saxitoxin


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sax·i·tox·in

 (săk′sĭ-tŏk′sĭn)
n.
A potent neurotoxin produced by certain dinoflagellates that accumulates in shellfish feeding on these organisms and consequently causes food poisoning in humans who eat the shellfish.

[New Latin Saxi(domus gigantēus), butter clam (in which the toxin was first recognized) (from Latin saxum, stone; see saxifrage) + toxin.]

saxitoxin

(ˌsæksɪˈtɒksɪn)
n
a poisonous alkaloid (C10H17N7O4) produced by dinoflagellates of the genus Gonyaulax that build up in molluscs and cause food poisoning in humans

sax•i•tox•in

(ˌsæk sɪˈtɒk sɪn)

n.
a neurotoxin produced by the dinoflagellate Gonyaulax catenella, the causative agent of red tide.
[1960–65; < New Latin Saxi(domus), a clam genus infected by the dinoflagellates (Latin sax(um) stone + -i- -i- + domus house) + toxin]
ThesaurusAntonymsRelated WordsSynonymsLegend:
Noun1.saxitoxin - a powerful neurotoxin produced by certain dinoflagellates found in red tides; it can accumulate in mollusks that feed on the dinoflagellates and cause food poisoning to humans
neurolysin, neurotoxin - any toxin that affects neural tissues
References in periodicals archive ?
Detections included microcystin (eight of eight investigations), anatoxin-a (three of four), saxitoxin (two of five), and cylindrospermopsin (two of five).
During an NIH-funded study, the researchers used specially designed fat-based particles called liposomes to package saxitoxin, a potent anesthetic, and produced long-lasting local anesthesia in rats.
Two potent neurotoxins, tetrodotoxin in riparian stream environments and saxitoxin in coastal ocean environments, are introduced into communities by limited sources as a means of chemical defense.
We propose characterizing this food poisoning syndrome as saxitoxin puffer fish poisoning (SPFP) to distinguish it from PFP, which is traditionally associated with tetrodotoxin, and from PSP caused by STXs in shellfish.
Lyngbya wollei is a filamentous, mat-forming cyanobacterium that has been shown to produce saxitoxin, a paralytic shellfish poison.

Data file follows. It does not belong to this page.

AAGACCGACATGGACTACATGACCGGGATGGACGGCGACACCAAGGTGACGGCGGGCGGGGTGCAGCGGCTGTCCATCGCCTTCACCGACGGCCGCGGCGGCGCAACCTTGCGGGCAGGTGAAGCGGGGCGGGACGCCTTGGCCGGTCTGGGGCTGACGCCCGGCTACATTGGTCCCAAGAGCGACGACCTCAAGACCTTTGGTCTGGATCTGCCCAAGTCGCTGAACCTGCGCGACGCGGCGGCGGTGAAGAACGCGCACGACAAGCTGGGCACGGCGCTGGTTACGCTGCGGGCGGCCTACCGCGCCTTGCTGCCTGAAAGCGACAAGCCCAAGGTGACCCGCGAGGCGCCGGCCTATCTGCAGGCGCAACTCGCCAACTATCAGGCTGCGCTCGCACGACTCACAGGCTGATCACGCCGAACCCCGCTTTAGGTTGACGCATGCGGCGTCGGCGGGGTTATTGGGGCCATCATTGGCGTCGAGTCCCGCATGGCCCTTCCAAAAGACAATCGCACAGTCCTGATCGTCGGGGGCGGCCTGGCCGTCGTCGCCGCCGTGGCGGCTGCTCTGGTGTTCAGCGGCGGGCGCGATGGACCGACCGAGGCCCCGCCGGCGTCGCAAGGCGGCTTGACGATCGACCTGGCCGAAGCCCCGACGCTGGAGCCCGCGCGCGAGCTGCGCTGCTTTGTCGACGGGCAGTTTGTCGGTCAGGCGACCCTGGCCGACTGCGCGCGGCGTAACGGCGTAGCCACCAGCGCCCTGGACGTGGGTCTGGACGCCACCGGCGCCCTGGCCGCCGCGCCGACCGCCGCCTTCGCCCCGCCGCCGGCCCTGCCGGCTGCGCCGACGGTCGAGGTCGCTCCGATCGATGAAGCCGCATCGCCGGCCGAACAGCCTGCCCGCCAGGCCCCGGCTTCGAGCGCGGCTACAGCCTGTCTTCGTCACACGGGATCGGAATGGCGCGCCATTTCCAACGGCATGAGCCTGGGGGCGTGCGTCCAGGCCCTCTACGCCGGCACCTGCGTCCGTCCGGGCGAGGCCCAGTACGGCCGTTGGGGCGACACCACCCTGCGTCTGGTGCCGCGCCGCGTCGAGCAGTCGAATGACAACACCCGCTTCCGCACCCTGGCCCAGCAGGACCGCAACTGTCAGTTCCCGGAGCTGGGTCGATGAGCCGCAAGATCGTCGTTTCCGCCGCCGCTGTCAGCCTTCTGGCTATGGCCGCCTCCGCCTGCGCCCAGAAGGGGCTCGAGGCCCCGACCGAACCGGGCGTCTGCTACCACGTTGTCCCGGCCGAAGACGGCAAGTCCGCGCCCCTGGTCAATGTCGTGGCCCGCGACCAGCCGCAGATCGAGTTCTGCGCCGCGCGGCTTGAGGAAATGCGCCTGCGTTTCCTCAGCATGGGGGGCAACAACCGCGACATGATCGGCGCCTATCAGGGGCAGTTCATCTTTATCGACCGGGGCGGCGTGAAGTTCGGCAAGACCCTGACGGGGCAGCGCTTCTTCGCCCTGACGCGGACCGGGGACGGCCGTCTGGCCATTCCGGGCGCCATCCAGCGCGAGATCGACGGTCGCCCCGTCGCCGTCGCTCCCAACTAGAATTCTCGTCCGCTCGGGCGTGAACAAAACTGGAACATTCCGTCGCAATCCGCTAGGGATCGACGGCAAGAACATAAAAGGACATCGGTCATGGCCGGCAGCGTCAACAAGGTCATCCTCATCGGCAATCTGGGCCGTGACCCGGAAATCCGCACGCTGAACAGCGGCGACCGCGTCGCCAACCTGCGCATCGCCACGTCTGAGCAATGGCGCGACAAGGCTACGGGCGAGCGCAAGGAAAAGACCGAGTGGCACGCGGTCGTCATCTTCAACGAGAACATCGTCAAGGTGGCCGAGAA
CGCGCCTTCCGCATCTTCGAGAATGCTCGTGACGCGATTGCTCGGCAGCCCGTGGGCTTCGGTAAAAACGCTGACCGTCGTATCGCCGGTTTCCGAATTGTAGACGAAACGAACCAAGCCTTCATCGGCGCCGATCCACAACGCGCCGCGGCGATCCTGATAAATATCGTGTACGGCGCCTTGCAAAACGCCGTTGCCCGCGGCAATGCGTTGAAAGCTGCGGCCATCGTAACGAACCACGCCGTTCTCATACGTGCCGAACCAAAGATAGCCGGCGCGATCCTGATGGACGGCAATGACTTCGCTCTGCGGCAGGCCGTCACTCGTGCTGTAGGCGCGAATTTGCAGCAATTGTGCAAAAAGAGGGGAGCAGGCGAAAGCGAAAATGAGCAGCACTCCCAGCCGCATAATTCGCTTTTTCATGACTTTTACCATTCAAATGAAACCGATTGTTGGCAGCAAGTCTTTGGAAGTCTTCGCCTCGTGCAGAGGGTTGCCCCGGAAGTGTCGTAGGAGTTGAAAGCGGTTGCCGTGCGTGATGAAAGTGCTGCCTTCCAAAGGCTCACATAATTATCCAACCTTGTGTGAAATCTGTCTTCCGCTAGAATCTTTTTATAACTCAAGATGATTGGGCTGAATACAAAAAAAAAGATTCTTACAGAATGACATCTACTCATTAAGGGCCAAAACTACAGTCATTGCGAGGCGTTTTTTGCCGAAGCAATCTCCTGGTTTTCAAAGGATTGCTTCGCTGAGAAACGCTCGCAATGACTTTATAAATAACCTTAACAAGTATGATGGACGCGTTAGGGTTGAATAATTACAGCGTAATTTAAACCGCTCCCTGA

Certified reference materials (CRM) used were decarbamoyl saxitoxin (dcSTX), neosaxitoxin (NEO), saxitoxin di-hydrochloride (STX), gonyautoxins 1-5 (GTX1-5), A'-sulfocarbamoyl-gonyautoxins 2 and 3 (C1&2), decarbamoylneosaxitoxin (dcNEO), and decarbamoyl gonyautoxins 2 and 3 (dcGTX2&3).
The toxicity level in the bay reached 74 microgram saxitoxin per 100 grams of shellfish meat, or higher than the regulatory limit of 60.
However, saxitoxin levels were reported to have been higher in shellfish in the region during spring 2011 than in previous years (Kate Sullivan, University of Alaska Southeast, personal communication, 2011), indicating that the increase in the number of cases might not have been a surveillance artifact.
Here, the guanidine alkaloids tetrodotoxin (TTX) and saxitoxin (STX) are used to illustrate recent research findings that coalesce neurobiological and ecological paradigms.
Harmful algal blooms that release biotoxins, such as saxitoxin and domoic acid, have led to several recent beach closures for shellfish harvesting [Commission on Asian Pacific American Affairs (CAPAA) 2004; Washington Department of Health (WADOH) 2004].
Shellfish toxicity level in the bay reached 74 microgram saxitoxin (AugSTXeg)/100 grams of shellfish meat, which was beyond the regulatory limit of 60, according to the advisory.